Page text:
New York City police detective John Shaft (nephew of the original 1970s detective) goes on a personal mission to make sure the son of a real estate tycoon is brought to justice after a racially-motivated murder.
Samuel L. Jackson,
We all have a superhero inside us, it just takes a bit of magic to bring it out. In Billy Batson's case, by shouting out one word - SHAZAM - this streetwise fourteen-year-old foster kid can turn into the grown-up superhero Shazam.
A teenage girl is raised underground by a kindly robot "Mother" -- designed to repopulate the earth following the extinction of mankind. But their unique bond is threatened when an inexplicable stranger arrives with alarming news.
After the devastating events of Avengers: Infinity War (2018), the universe is in ruins. With the help of remaining allies, the Avengers assemble once more in order to reverse Thanos' actions and restore balance to the universe.
Robert Downey Jr.,
JJ, aka John Shaft Jr. (Usher), may be a cyber security expert with a degree from MIT, but to uncover the truth behind his best friend's untimely death, he needs an education only his dad can provide. Absent throughout JJ's youth, the legendary locked-and-loaded John Shaft (Jackson) agrees to help his progeny navigate Harlem's heroin-infested underbelly. And while JJ's own FBI analyst's badge may clash with his dad's trademark leather coat, there's no denying family. Besides, Shaft's got an agenda of his own, and a score to settle that's professional and personal.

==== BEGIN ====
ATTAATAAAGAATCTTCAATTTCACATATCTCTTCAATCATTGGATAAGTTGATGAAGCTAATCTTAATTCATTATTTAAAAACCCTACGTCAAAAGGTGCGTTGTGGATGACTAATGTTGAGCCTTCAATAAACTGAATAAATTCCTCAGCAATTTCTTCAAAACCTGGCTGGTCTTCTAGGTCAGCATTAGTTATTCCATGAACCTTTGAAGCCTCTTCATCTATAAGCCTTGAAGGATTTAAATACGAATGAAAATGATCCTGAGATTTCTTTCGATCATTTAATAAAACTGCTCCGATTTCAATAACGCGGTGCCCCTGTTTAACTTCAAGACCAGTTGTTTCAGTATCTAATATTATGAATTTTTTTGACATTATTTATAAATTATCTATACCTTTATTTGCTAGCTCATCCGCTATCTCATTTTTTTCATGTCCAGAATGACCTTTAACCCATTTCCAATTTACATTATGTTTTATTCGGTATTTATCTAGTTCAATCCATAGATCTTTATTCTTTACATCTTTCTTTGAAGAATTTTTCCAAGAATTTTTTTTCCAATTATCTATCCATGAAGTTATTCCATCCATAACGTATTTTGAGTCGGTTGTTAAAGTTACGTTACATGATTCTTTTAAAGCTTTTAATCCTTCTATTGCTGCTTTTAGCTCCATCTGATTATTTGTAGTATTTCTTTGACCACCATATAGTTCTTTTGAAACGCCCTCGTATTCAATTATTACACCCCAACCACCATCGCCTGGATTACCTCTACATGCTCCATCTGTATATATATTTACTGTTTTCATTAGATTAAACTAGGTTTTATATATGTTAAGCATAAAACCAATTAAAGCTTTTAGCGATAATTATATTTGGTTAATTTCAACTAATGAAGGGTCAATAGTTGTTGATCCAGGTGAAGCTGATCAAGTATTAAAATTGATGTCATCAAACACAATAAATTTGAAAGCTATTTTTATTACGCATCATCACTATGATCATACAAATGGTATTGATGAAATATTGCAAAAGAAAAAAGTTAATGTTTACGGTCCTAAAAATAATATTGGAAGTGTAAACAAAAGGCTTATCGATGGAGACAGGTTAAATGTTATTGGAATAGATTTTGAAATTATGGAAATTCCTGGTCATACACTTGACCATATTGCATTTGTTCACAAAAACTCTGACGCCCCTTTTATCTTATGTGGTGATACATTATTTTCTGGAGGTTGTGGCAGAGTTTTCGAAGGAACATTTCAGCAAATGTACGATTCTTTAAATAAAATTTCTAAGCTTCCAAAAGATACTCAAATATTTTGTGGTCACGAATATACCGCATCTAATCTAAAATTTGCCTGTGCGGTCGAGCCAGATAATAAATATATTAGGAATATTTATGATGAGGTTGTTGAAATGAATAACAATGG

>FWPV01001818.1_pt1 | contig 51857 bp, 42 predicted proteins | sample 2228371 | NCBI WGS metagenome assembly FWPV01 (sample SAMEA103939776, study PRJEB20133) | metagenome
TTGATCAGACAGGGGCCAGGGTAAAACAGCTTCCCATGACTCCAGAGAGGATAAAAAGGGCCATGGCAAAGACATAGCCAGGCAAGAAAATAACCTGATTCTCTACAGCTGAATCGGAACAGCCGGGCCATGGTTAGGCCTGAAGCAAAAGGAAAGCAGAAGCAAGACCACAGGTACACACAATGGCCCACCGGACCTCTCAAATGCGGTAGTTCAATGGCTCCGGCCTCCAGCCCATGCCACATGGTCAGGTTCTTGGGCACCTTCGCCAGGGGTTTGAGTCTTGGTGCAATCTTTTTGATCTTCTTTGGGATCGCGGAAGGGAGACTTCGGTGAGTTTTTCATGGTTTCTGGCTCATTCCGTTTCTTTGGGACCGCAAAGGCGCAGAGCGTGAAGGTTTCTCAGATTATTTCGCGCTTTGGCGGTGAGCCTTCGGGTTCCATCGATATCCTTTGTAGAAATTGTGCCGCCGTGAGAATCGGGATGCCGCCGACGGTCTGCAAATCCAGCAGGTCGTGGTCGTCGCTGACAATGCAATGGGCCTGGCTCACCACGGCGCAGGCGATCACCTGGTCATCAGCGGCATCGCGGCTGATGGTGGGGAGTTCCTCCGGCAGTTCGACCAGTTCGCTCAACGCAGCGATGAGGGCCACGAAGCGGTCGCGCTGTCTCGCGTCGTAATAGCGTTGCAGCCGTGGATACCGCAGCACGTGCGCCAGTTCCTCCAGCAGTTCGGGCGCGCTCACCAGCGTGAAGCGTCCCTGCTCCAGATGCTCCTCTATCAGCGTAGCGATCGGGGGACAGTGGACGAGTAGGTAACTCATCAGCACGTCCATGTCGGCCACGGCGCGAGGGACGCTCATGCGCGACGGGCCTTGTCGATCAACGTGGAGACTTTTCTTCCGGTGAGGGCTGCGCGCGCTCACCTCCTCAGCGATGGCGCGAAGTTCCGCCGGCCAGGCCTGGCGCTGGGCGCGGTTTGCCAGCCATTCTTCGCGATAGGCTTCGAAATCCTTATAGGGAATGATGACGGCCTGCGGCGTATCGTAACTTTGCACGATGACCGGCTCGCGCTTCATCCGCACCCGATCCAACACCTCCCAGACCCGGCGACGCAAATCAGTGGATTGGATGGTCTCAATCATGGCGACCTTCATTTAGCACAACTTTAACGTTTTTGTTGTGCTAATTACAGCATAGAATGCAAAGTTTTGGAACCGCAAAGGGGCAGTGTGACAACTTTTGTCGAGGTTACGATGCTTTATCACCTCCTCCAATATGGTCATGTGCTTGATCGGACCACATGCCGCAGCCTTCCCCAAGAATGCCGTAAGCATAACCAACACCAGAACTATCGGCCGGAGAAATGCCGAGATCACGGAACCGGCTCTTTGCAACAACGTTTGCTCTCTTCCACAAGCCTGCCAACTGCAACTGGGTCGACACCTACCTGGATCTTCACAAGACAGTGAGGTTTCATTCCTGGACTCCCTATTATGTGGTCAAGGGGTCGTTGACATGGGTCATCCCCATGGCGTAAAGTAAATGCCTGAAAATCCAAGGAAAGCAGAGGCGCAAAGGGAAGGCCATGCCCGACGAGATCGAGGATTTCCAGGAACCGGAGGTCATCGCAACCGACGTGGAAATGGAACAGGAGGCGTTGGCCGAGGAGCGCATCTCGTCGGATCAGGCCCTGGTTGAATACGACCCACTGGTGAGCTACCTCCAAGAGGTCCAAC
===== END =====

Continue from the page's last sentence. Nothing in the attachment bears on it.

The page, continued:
At one point in the film Samuel L. Jackson tells his son that he got a real Super Bowl ring from L.T., referring to former NFL player Lawrence Taylor. This is also likely a reference to the previous Shaft (2000) in which Taylor appeared, although he was not playing himself but an actual character in the film. See more »
In the end of the movie, JJ unties Sasha's cuffed hands. A few scenes later, when Gordito is pointing his gun on Shaft, the hands of Sasha are tied up again. See more »
Midway through the end credits, a hip-hop song abruptly stops, we hear a radio scanning, and then it lands in the middle of an old-school R&B ballad. This is a callback to a scene earlier in the film when Jackson changes the station on the car radio. See more »
I just revisited Shaft (2000) last week after so many years; in the anticipation of viewing new one this week. Amazingly Shaft 2k is still way cooler than this one. Half baked storyline, scripting, subpar acting (apart from Samuel L. Jackson) makes it unbelievably drab watch. Felt like watching series pilot where new actors are trying to find their identity into the characters and still learning to grow into those rather than being them. Netflix shouldn't have made this or should have put more heart into rechanneling the soul from old to new.
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